Mais’ mother questioned about his character
THE CHARACTER of slain Kingston College (KC) student Khajeel Mais was placed under the microscope yesterday as the long-delayed trial of his alleged killer, businessman Patrick Powell, began with an emotional testimony from the teen’s mother.
Allana Mais struggled to maintain her composure after she entered the witness box in the Home Circuit Court in downtown Kingston and began recounting how she learnt of her son’s death on the evening of July 1, 2011 in Havendale, St Andrew.
Before that, lead prosecutor Jeremy Taylor, in his opening address to the seven-member jury, outlined the case against Powell, suggesting that the teen’s death was as a result of “an exaggerated form of road rage”. Taylor charged that the taxi in which the teen was travelling hit a BMW X6 and the driver of the luxury vehicle came out and fired several shots into the taxi.
“They were new, they were the rave then ... the it in luxury vehicle,” Taylor said in reference to the BMW X6.
“Someone was angry because of what happened on the road, what happened to their vehicle. The allegation is that Mr Powell was this person who was angry and took that anger to the extreme,” he continued.
Allana Mais testified that minutes after she dropped off her son at a taxi stand near Mannings Hill Road and Border Avenue, she got a call from a family friend.
“He said, ‘Mi jus’ put yuh son in a one taxi an’ mi si it shot [speed] gone back up the road an’ dem seh dem shoot up di car’,” Allana Mais recounted of the telephone conversation with the family friend.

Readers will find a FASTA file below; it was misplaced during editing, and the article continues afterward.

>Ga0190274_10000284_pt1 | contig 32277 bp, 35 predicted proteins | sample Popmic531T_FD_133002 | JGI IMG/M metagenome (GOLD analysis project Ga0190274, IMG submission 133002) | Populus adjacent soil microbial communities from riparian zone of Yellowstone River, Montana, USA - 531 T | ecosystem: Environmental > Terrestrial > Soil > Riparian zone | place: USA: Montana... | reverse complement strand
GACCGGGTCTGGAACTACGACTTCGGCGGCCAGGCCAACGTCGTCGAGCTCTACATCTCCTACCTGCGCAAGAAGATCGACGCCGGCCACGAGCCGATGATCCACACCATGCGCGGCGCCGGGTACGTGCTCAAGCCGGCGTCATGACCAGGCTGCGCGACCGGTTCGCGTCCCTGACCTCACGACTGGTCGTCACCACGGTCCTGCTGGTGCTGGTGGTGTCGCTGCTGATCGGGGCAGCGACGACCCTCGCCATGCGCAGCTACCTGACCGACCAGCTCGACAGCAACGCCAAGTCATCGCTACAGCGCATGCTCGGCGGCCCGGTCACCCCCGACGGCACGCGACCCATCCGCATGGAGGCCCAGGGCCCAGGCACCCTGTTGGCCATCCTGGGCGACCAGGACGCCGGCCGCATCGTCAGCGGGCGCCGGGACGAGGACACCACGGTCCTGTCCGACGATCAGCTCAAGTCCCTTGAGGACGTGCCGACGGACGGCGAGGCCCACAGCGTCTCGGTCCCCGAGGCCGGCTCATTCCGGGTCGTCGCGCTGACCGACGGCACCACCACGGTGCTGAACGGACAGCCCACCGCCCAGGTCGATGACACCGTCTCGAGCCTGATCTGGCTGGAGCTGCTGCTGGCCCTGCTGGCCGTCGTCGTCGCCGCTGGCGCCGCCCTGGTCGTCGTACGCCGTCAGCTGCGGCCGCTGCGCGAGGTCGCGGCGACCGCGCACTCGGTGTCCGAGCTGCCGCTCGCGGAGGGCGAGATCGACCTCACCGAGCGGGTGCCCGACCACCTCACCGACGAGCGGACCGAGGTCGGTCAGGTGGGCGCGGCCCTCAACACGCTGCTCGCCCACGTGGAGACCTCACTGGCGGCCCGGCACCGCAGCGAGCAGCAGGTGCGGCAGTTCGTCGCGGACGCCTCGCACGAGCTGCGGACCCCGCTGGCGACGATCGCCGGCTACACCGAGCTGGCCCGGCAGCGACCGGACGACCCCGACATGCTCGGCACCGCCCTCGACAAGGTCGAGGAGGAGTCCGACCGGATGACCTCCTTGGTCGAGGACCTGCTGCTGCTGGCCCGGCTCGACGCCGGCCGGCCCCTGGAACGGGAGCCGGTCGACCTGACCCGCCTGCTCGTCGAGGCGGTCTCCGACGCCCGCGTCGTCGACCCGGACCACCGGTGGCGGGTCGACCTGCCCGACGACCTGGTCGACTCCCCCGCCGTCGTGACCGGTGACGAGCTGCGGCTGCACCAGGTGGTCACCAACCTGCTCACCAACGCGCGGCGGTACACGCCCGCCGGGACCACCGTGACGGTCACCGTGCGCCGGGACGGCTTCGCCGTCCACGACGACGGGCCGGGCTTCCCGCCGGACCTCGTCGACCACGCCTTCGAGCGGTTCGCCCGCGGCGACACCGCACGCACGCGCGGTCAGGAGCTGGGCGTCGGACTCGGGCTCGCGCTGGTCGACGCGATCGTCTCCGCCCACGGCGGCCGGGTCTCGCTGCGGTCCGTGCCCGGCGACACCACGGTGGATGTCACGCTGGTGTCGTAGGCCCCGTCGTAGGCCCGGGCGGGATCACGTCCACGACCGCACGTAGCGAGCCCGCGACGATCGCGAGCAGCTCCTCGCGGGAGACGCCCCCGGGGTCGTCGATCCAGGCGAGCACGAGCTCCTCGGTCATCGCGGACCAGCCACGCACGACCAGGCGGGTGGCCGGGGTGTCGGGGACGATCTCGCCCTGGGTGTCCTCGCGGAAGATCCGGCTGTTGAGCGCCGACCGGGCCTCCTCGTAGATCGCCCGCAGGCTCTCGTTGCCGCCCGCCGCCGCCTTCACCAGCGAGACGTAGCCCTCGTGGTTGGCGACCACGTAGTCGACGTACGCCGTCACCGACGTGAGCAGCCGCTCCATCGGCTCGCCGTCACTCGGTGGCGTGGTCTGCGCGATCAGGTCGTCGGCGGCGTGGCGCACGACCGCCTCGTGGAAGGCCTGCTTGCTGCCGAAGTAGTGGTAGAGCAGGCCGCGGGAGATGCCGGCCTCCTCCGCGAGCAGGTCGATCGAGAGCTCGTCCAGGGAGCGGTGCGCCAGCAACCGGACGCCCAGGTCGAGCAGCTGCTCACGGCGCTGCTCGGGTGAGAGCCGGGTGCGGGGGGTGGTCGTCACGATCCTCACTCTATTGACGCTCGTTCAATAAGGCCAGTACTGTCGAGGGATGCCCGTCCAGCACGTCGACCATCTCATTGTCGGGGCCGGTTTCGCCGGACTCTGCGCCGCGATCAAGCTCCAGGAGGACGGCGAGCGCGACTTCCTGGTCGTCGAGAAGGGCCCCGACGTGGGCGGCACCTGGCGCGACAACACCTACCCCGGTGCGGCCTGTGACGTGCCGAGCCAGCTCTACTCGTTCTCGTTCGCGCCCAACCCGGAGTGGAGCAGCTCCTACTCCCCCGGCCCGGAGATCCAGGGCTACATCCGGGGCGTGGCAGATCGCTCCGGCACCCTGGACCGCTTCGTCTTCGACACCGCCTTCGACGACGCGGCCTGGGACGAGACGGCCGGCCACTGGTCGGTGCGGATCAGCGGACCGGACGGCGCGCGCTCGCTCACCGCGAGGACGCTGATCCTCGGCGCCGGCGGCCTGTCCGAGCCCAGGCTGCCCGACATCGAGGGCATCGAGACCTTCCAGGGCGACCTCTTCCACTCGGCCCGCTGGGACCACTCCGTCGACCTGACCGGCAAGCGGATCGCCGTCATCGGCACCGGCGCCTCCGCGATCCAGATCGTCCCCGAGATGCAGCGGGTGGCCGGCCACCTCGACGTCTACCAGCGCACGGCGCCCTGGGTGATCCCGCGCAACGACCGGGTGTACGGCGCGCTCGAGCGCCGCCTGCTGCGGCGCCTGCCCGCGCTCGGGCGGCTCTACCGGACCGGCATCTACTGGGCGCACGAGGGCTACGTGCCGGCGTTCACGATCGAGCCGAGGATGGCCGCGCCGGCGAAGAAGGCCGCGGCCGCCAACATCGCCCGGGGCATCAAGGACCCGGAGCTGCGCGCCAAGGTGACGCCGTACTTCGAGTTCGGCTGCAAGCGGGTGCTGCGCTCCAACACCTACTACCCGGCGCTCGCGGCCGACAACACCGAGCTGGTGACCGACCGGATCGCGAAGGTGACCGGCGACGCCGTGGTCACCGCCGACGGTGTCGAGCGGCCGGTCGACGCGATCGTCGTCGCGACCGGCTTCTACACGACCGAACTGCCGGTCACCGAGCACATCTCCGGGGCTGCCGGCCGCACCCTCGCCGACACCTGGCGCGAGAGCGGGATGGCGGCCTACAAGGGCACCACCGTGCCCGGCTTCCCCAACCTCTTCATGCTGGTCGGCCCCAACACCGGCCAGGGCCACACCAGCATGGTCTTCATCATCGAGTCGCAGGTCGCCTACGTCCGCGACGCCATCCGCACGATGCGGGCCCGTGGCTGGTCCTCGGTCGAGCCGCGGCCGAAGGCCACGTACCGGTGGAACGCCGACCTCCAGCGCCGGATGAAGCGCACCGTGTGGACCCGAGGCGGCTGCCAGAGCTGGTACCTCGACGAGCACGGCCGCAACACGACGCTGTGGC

Amid the tears, she testified that she and her daughter drove to the Constant Spring Police Station and were directed to the Kingston Public Hospital (KPH).
“Let me pause to give you some time to compose yourself,” said Taylor, who was leading her through her evidence.
On the resumption, Mais said at KPH, she was ushered into an emergency room where she saw her son lying on a bed in a cubicle with nurses and doctors gathered around him.
“I watched him take his last breath,” she testified.
“I saw him breathing for a while, then there was a gasp, then there was nothing,” she continued.
Mais recounted that she immediately started screaming. “I woke up in a hospital cubicle next door because they had to sedate me,” she said.
However, during cross-examination by Powell’s attorney, Deborah Martin, Mais conceded that Khajeel, who entered KC in second form, had behavioural issues that extended beyond the institution.
As an example, she acknowledged that her son had “a matter” before the Juvenile Court.
Mais also admitted that Khajeel “had a few issues” during his time at KC.
“This resulted in you getting calls from the school?” Powell’s attorney questioned. “Yes, it did,” she replied. Five of the 27 witnesses listed on the indictment, including Khajeel’s father, Noel Mais Jr, gave evidence yesterday.
The trial is scheduled to continue today with Police Corporal Robert Robinson giving evidence.